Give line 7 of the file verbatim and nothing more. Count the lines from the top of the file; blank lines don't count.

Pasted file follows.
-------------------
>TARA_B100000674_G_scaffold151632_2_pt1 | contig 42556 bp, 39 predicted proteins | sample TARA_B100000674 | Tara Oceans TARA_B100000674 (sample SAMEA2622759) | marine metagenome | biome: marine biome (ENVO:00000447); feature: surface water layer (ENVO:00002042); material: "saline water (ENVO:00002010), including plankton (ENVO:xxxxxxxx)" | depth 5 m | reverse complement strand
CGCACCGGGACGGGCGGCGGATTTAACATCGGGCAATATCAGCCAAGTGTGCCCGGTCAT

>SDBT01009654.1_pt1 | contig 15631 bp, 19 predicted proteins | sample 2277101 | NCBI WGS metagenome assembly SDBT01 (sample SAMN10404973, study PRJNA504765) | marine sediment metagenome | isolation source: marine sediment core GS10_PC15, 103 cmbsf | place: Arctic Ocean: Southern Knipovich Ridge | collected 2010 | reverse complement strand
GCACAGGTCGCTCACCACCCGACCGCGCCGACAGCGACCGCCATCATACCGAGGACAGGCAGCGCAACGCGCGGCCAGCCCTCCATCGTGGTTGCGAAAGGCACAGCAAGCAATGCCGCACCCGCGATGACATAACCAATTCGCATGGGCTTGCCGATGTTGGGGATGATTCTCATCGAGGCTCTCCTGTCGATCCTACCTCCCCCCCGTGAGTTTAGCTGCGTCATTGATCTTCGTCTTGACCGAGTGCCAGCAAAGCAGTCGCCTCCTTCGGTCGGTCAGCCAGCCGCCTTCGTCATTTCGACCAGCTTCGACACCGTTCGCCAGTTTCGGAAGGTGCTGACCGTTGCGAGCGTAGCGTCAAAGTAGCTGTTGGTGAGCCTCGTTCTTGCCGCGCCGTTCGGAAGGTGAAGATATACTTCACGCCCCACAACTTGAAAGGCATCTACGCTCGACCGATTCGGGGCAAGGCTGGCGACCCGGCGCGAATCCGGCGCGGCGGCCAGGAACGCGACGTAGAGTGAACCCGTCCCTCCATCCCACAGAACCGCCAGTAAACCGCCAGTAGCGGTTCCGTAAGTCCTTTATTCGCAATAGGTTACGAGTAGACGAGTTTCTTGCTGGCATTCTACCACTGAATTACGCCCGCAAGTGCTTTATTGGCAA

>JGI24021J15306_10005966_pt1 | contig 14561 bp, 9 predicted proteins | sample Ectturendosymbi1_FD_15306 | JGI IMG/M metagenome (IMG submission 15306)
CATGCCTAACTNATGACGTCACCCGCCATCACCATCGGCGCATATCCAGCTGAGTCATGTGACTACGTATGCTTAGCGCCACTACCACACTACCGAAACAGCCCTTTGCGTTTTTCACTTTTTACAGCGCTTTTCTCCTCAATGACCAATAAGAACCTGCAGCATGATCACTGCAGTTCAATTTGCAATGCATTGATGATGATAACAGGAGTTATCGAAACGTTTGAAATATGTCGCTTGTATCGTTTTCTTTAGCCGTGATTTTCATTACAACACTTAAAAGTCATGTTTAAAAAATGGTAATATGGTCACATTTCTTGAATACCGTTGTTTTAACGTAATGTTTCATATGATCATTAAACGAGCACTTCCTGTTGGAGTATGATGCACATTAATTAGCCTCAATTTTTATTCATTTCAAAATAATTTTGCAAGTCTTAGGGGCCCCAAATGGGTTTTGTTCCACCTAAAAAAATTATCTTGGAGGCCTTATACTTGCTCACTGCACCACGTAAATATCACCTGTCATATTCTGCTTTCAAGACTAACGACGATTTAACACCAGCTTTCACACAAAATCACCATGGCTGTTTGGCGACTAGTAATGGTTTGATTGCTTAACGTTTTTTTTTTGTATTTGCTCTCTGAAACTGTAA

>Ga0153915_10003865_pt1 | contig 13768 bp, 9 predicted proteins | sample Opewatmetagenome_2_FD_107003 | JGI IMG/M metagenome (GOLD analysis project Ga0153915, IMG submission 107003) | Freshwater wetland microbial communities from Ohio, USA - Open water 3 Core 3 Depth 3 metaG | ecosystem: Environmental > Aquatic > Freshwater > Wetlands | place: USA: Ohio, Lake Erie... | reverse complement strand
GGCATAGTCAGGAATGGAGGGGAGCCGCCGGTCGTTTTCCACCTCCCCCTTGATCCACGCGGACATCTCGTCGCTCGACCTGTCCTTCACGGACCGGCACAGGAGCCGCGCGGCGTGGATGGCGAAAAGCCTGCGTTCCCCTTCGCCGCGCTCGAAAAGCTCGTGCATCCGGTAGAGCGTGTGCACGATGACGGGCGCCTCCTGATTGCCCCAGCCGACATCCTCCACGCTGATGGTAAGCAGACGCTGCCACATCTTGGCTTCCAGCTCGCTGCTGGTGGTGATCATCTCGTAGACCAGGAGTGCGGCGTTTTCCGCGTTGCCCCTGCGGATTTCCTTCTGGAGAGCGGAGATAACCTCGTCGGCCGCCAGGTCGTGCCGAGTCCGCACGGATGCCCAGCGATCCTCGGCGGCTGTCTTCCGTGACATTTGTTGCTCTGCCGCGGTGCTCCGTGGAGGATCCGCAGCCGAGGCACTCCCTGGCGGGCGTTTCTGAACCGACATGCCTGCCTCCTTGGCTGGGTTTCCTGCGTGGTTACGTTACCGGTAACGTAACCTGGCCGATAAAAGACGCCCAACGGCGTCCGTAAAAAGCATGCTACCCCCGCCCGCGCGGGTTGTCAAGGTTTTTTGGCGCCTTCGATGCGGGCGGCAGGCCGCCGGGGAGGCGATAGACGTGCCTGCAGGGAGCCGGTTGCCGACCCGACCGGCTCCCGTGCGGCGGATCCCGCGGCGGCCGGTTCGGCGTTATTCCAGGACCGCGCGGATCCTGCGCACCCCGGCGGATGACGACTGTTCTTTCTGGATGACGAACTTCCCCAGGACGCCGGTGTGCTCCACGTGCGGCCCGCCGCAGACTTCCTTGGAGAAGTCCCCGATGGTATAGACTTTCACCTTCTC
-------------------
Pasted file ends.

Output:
>Ga0153915_10003865_pt1 | contig 13768 bp, 9 predicted proteins | sample Opewatmetagenome_2_FD_107003 | JGI IMG/M metagenome (GOLD analysis project Ga0153915, IMG submission 107003) | Freshwater wetland microbial communities from Ohio, USA - Open water 3 Core 3 Depth 3 metaG | ecosystem: Environmental > Aquatic > Freshwater > Wetlands | place: USA: Ohio, Lake Erie... | reverse complement strand